Filopodia are thin cell surface protrusions containing bundles of parallel actin filaments. Filopodia are designed for exploring the extracellular matrix and surfaces of other cells, identifying targets of adhesion, or navigating to its appropriate target. In epithelial cells they act as a zipper to fuse to one another . Filopodia of the host cells have been shown to be utilized for cellular entry and exit by pathogenic microorganisms . Bacteria also induce filopodia-like structures to enhance the cohesion of the bacterial microcolonies and therefore blood vessel infection under the harsh conditions of the bloodstream . Listeria grow in the cytoplasm of macrophages and recruit and polymerize host cell actin, which provides the driving force for movement through the cytoplasm and into nearby cells by means of filopodia-like projections . We have not observed ejectosomes or phagocytic cups as observed in Mycobacteria-infected host cells or a pinching off mechanism as observed in Chlamydia-infected host cells. We observed by electron microscopy Ehrlichia-containing cells with an extension to the neighboring cell mediated by the filopodia. Adhesion of one host cell to another mediated through the filopodium may be a mechanism of transport of Ehrlichia. Future investigations will focus on how ehrlichial proteins influence the host cell actin to induce filopodium elongation.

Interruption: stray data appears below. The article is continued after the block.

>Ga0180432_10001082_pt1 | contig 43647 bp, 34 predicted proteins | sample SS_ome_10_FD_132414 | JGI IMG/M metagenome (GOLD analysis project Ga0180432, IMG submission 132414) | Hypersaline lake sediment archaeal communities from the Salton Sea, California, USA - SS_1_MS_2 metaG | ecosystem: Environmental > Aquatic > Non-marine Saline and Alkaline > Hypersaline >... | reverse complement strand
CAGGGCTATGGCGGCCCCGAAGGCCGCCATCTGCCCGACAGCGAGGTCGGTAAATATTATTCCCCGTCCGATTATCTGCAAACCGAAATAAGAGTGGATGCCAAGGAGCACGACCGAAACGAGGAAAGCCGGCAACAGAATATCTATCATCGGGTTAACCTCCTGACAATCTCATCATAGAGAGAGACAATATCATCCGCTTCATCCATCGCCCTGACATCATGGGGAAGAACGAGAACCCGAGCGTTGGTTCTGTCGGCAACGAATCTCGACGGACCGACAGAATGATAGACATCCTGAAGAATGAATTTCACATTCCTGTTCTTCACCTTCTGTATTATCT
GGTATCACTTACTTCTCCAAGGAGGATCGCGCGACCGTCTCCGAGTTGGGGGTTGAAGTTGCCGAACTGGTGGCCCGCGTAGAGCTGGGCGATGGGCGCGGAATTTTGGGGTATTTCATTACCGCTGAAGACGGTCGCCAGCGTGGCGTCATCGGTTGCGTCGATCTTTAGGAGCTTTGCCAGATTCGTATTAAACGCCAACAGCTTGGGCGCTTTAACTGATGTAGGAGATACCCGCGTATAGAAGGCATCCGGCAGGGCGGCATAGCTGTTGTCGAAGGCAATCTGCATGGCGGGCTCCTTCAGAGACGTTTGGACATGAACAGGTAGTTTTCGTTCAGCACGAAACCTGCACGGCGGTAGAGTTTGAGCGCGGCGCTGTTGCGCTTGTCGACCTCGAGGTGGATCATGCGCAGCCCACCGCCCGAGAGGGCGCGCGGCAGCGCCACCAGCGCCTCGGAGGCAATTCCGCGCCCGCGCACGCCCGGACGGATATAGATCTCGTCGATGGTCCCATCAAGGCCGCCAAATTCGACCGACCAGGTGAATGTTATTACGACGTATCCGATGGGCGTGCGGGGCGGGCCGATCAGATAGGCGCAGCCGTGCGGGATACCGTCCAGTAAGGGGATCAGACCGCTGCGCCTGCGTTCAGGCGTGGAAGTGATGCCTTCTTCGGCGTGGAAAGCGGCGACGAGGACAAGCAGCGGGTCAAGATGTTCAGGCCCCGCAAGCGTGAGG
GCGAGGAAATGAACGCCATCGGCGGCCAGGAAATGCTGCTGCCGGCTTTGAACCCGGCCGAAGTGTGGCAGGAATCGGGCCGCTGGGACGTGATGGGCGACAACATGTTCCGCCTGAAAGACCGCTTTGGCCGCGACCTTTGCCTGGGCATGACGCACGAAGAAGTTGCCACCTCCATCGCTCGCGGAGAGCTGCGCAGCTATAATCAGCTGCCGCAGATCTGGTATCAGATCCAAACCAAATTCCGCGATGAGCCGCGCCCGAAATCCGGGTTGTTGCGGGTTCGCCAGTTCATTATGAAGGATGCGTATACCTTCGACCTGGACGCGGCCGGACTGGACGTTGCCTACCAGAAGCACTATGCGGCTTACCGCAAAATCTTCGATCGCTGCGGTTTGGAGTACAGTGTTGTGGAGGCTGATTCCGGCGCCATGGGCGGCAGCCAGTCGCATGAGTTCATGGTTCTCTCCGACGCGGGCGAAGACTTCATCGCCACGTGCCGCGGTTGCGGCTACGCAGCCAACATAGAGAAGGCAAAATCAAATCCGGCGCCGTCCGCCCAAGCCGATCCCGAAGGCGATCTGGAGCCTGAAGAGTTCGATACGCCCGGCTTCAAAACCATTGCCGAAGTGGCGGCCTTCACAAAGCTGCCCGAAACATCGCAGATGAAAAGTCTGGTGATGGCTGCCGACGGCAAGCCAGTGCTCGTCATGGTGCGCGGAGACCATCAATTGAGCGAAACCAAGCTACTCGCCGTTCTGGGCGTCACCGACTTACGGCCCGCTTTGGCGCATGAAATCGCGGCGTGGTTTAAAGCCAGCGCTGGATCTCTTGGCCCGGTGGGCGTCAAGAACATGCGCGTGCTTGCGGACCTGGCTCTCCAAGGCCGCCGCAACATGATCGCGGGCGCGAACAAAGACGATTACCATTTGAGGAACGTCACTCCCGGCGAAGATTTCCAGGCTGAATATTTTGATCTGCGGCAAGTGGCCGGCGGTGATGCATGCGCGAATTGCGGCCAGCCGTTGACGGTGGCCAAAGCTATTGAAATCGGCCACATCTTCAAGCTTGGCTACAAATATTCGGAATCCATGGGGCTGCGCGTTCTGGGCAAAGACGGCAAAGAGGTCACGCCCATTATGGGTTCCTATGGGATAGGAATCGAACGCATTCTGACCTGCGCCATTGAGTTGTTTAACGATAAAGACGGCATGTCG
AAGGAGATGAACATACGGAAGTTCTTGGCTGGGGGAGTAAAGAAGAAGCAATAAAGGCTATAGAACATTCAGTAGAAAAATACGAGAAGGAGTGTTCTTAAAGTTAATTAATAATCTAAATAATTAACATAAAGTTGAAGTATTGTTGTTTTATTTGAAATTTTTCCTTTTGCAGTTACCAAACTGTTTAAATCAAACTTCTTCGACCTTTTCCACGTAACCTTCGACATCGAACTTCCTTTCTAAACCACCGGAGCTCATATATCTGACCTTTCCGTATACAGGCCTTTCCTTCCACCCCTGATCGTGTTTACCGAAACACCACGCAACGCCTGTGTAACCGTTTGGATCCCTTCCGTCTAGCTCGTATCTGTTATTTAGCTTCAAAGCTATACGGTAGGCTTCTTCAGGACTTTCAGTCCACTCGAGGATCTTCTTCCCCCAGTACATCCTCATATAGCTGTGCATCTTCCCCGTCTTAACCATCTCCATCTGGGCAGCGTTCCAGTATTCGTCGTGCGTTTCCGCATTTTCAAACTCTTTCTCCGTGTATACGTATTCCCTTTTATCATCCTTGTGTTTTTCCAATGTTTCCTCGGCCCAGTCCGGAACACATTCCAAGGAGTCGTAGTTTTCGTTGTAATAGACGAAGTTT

Once the host cell contains a large number of the bacterial pathogen, the host cell may not have a functional system which can induce actin polymerization for filopodium formation. Hence the only mechanism for the bacteria to exit the host cell is by lysing the host cell membrane. Blouin and Kocan  demonstrated the exit mechanism in Anaplasma. The authors showed that Anaplasma are released by membrane rupture of the host cell without apparent loss of host cell cytoplasm. Perforin-like proteins induce pore formation of host cells and are expressed by many bacterial and protozoan pathogens. Kafsack et al.  had demonstrated that Toxoplasma gondii secretes a perforin-like protein which disrupts the host cell membrane facilitating its exit. Perforin-like proteins are not documented in Ehrlichia; future studies may reveal if a similar protein is associated with the pathogen. Finlay and Falkow  had demonstrated that the actin cytoskeleton but not the microtubule network plays an active role in bacterial entry into host cells. SEM results (Fig. 9E) demonstrated that Ehrlichia have high affinity to the actin cytoskeleton. Based on our observation that phalloidin binds to the actin-rich filopodium, we hypothesize that the actin cytoskeleton may play a major role in Ehrlichia entry into host cells. Future study will determine the ehrlichial protein which binds actin cytoskeleton.